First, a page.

PA Governor Gives Energy Executive Supreme Authority Over Environmental Permitting

Pennsylvania’s governor has appointed an energy industry executive to oversee the state’s job creation effort and wants to give him unusual authority to streamline state permits, including for gas drilling.

Former Bush EPA Official Says Fracking Exemption Went Too Far; Congress Should Revisit

Benjamin Grumbles, assistant administrator for water at the Environmental Protection Agency in the George W. Bush administration, ponders criticism leveled at a 2004 study on hydraulic fracturing and suggests that it's now time for Congress and the EPA to take another look at the practice.

PA Environment Gets the Axe – Environmental Permitting To Be Streamlined

Governor’s proposed budget would cut environmental protections and streamline regulatory processes to encourage job creation.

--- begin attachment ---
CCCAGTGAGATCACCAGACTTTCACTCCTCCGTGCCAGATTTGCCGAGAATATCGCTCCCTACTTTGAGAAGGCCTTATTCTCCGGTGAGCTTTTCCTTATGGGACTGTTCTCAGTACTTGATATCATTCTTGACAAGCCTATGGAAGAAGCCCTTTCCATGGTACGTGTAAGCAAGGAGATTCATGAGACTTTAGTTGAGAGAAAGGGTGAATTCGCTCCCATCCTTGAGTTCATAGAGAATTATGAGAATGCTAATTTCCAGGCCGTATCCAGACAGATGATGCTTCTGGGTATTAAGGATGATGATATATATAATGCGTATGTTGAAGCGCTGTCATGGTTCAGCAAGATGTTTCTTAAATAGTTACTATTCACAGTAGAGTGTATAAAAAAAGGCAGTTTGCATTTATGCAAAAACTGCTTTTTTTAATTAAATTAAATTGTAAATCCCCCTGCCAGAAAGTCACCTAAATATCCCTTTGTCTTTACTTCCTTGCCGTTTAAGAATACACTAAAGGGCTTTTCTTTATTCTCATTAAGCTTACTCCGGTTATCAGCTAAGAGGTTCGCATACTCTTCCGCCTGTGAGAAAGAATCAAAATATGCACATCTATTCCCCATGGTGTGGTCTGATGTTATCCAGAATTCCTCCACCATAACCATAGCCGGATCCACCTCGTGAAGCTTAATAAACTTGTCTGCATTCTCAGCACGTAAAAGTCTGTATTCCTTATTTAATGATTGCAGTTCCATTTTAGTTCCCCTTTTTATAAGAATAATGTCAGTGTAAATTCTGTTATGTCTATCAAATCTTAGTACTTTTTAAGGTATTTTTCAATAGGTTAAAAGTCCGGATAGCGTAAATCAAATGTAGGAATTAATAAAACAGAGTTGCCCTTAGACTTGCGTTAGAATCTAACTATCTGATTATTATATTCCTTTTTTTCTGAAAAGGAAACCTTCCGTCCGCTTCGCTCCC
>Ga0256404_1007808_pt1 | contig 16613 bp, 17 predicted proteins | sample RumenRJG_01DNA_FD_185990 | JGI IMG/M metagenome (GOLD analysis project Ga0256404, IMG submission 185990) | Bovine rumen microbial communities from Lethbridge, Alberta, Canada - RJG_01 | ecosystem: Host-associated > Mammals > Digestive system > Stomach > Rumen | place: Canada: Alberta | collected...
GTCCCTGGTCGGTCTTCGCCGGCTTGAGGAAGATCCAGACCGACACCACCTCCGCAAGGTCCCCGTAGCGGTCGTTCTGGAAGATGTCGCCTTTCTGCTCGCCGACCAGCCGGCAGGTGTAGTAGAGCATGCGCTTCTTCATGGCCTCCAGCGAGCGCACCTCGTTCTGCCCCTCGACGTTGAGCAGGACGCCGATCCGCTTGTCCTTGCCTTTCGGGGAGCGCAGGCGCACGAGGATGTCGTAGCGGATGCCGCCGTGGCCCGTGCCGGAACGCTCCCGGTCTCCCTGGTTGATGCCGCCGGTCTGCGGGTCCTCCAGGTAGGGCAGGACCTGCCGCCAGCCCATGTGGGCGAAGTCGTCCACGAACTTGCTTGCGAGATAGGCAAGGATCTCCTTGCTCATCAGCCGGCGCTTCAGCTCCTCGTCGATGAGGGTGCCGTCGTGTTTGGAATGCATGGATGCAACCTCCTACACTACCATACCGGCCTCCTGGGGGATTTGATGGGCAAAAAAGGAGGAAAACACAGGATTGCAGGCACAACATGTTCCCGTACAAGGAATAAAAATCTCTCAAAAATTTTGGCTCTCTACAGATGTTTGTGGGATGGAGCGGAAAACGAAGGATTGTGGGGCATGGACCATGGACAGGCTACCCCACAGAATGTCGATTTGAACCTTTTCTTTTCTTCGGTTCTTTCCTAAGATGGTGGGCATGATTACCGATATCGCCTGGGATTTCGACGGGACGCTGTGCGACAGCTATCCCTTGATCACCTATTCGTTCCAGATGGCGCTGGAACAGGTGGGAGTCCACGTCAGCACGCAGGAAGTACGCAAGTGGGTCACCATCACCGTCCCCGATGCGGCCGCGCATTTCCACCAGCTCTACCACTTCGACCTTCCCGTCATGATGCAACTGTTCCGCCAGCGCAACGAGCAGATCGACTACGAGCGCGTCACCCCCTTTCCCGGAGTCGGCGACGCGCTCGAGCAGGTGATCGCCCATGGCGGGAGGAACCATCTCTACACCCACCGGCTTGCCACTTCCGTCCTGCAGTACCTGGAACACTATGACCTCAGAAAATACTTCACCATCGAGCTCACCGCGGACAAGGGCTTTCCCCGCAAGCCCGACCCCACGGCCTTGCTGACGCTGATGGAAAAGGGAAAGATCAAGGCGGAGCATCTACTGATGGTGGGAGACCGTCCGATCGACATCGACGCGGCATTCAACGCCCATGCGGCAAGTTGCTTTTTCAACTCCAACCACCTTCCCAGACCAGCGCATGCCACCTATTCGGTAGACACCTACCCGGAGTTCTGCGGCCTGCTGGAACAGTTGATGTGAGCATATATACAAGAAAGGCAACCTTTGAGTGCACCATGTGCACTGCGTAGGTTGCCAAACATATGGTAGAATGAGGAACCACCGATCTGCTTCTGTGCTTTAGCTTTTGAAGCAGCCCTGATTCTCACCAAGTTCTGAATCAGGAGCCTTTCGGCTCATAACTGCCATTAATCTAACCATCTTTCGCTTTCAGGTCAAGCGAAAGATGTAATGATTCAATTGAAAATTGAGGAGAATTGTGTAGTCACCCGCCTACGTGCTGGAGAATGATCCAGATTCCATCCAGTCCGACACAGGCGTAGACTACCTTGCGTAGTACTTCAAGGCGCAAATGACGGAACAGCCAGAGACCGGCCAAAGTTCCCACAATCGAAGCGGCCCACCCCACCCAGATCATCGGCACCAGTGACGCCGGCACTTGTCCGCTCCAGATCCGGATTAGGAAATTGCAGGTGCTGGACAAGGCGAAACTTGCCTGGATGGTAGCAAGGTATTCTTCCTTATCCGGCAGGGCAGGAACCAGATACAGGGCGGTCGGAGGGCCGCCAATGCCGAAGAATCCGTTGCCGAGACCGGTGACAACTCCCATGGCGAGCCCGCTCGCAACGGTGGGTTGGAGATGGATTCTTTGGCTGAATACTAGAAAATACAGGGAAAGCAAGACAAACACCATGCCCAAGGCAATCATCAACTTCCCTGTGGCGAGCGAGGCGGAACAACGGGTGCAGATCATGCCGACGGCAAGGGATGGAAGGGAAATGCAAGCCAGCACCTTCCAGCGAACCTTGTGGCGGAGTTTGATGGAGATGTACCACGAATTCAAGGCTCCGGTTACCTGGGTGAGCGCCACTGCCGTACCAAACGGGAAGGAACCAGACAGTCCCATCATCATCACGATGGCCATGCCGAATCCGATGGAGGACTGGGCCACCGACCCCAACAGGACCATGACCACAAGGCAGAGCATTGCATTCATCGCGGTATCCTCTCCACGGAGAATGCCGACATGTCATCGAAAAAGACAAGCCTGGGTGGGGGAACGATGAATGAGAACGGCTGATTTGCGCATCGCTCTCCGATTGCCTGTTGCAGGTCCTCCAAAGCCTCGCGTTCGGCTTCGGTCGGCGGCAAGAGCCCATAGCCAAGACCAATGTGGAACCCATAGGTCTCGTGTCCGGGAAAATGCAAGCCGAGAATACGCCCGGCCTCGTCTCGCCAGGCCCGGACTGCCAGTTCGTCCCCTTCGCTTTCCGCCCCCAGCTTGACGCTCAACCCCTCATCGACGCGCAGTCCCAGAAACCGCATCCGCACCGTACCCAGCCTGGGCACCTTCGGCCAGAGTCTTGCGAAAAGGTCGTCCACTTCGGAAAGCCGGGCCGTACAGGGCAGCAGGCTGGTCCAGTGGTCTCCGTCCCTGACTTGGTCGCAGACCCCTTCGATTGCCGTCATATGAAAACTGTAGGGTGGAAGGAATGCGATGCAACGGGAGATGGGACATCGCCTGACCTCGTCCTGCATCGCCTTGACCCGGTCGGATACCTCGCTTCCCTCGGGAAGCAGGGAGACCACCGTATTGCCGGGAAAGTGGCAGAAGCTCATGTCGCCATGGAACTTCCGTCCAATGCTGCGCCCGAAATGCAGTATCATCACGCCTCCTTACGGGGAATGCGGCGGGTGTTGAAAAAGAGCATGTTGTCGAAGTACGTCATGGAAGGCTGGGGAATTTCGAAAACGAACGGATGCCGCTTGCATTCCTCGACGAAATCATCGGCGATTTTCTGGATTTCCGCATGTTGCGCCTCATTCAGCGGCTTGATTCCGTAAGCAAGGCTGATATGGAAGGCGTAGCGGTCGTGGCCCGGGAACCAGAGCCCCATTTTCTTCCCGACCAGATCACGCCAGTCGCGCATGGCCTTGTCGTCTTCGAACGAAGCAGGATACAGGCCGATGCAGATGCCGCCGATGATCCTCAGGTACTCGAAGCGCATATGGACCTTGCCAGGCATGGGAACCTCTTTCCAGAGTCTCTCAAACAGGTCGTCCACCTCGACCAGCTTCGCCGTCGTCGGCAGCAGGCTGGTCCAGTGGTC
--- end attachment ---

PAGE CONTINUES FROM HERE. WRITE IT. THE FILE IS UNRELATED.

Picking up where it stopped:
Hydrofracked? One Man's Mystery Leads to a Backlash Against Natural Gas Drilling

When the well water on Louis Meeks' ranch turned brown and oily, he suspected that the thousands of natural gas wells dotting the once-empty Wyoming landscape were somehow to blame. The hard part was proving it. Meeks' struggle to get the energy companies to take responsibility, meticulously documented through three years of investigative reporting by ProPublica's Abrahm Lustgarten, coincides with a national uproar over the oil and gas drilling process called hydraulic fracturing. The technology, which is explored in the Oscar-nominated film "Gasland," promises to open large new energy supplies, perhaps at the expense of the nation's water.

Drilling Industry Says Diesel Use Was Legal